Any sexual behavior--normal or abnormal, masturbatory or partnered--ultimately rests on biological elements, psychological elements, interpersonal elements, and cultural concepts of normality and morality.
Any sexual behavior-normal or abnormal, masturbatory or partnered-ultimately rests on biological elements, psychological elements, interpersonal elements, and cultural concepts of normality and morality.1 The psychiatrist who develops an interest in patients' sexual concerns will have many opportunities to build a deep understanding of these 4 elements as the physician-patient relationship evolves over time.
Patients generally bring sexual problems to psychiatrists in 3 ways. The most familiar is the presentation of a sexual chief complaint or its emergence during therapy for another problem. These concerns fall into 2 categories:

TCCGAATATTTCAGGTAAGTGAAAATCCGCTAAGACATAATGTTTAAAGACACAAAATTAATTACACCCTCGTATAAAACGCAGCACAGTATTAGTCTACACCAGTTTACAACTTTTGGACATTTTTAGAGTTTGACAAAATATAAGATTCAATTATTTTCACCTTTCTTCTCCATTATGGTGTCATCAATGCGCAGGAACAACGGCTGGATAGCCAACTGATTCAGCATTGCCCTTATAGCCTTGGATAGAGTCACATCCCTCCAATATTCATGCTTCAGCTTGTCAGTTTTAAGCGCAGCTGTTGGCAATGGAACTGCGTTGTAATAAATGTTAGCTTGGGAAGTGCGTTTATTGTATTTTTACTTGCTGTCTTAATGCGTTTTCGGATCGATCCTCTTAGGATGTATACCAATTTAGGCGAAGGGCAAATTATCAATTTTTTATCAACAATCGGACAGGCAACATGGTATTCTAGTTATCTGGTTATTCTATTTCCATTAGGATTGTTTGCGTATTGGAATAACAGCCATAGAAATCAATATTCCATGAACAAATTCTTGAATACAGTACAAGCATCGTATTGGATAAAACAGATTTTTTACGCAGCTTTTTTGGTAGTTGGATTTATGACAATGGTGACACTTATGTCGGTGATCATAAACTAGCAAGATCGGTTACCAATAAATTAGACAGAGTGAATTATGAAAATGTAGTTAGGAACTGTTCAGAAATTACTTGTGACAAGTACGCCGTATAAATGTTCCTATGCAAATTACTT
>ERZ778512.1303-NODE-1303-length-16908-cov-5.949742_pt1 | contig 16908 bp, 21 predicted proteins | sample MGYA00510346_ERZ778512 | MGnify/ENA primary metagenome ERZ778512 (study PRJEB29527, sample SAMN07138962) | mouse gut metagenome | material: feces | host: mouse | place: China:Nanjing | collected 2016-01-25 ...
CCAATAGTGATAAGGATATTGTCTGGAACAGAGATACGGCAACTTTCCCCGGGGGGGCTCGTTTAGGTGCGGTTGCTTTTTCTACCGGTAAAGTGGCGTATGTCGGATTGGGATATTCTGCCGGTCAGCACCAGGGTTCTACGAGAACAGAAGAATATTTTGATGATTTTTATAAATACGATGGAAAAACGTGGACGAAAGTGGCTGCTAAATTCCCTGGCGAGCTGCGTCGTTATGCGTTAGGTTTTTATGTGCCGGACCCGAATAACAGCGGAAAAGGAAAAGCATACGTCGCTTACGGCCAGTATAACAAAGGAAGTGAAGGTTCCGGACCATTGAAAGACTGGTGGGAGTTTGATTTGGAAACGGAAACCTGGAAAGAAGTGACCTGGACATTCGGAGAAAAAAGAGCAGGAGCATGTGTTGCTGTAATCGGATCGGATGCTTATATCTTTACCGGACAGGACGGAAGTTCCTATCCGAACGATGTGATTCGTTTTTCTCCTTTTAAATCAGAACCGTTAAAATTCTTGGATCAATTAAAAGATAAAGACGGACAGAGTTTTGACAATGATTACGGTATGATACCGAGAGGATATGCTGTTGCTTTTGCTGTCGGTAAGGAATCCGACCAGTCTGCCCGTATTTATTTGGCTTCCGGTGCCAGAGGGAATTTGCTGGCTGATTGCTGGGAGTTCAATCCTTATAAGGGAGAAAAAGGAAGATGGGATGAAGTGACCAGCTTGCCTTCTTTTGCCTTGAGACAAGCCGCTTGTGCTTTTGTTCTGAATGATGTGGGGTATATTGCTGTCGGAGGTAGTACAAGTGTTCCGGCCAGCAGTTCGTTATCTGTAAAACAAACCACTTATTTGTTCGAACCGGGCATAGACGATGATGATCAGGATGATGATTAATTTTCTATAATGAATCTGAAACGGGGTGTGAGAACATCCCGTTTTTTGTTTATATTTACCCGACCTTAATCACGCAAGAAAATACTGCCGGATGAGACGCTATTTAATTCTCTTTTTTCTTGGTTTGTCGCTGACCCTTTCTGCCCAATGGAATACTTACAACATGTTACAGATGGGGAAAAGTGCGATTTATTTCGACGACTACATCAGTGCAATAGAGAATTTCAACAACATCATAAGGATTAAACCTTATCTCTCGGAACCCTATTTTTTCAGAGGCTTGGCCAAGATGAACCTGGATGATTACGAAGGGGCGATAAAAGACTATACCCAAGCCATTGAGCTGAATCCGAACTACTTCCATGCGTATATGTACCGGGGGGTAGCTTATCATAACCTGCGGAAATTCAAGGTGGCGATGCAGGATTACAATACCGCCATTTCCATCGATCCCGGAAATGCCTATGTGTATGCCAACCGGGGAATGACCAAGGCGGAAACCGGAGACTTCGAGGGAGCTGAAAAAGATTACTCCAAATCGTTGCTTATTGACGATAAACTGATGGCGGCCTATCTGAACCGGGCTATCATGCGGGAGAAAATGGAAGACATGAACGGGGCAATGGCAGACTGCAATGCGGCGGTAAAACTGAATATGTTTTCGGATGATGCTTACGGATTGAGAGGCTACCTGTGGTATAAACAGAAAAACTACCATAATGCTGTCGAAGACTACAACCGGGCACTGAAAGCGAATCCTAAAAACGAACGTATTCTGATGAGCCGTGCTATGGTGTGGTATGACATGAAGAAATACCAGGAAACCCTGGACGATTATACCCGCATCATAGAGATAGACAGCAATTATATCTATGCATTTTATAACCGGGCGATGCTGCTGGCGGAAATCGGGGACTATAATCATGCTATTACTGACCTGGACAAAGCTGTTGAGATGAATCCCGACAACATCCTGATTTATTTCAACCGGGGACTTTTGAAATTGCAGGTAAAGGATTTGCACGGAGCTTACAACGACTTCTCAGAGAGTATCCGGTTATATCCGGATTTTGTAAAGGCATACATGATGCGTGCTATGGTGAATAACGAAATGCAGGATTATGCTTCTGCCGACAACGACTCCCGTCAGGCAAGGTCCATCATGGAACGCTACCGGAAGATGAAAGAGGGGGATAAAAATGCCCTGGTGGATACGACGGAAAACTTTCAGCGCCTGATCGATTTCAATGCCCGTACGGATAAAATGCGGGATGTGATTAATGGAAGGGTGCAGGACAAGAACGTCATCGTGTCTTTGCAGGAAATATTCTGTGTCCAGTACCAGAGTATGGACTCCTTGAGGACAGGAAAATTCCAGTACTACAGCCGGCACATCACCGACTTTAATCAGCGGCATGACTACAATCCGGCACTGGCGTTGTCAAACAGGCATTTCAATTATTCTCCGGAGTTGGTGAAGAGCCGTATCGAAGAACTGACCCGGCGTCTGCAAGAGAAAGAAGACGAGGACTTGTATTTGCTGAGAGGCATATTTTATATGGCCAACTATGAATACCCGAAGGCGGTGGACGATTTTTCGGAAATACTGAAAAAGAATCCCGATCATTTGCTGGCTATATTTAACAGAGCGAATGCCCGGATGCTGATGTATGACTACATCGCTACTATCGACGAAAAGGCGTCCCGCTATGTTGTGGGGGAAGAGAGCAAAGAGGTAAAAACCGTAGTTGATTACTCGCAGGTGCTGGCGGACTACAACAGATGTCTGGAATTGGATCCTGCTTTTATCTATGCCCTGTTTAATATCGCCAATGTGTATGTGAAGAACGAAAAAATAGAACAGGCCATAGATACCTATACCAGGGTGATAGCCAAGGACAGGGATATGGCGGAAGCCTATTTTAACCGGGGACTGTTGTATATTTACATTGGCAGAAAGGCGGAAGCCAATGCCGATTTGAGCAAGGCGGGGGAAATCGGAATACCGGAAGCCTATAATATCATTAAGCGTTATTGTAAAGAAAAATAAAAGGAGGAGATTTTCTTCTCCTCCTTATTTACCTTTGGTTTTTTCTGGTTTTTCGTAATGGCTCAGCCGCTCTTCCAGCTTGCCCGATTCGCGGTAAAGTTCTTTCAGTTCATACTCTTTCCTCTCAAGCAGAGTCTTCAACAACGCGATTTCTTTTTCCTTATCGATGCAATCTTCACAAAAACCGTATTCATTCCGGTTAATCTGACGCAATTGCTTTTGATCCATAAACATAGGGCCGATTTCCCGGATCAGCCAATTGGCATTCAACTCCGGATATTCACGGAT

Second, psychiatrists may be asked for help by a couple who complain of difficulty orchestrating their sexual life. The couple's chief complaint may involve discrepancies in sexual desire, the husband's inability to bring a wife to orgasm because of premature ejaculation, the cessation of sex, infidelity, dyspar-eunia, erectile dysfunction in a recently married couple in their 60s, or a wife's distress over her husband's use of Internet pornography. Some individuals and couples are too shy to bring up their sexual concerns; they dwell on nonsexual matters and hope the doctor will ask about their sexual life.
The third avenue derives from the clash of a persons' sexual behavior with social values or laws. Judges, lawyers, state boards, clergy, or other physicians may ask for psychiatric assistance with those who are accused of sex crimes, who crossed sexual boundaries at work, or who have been sexually harassed, stalked, or otherwise victimized.2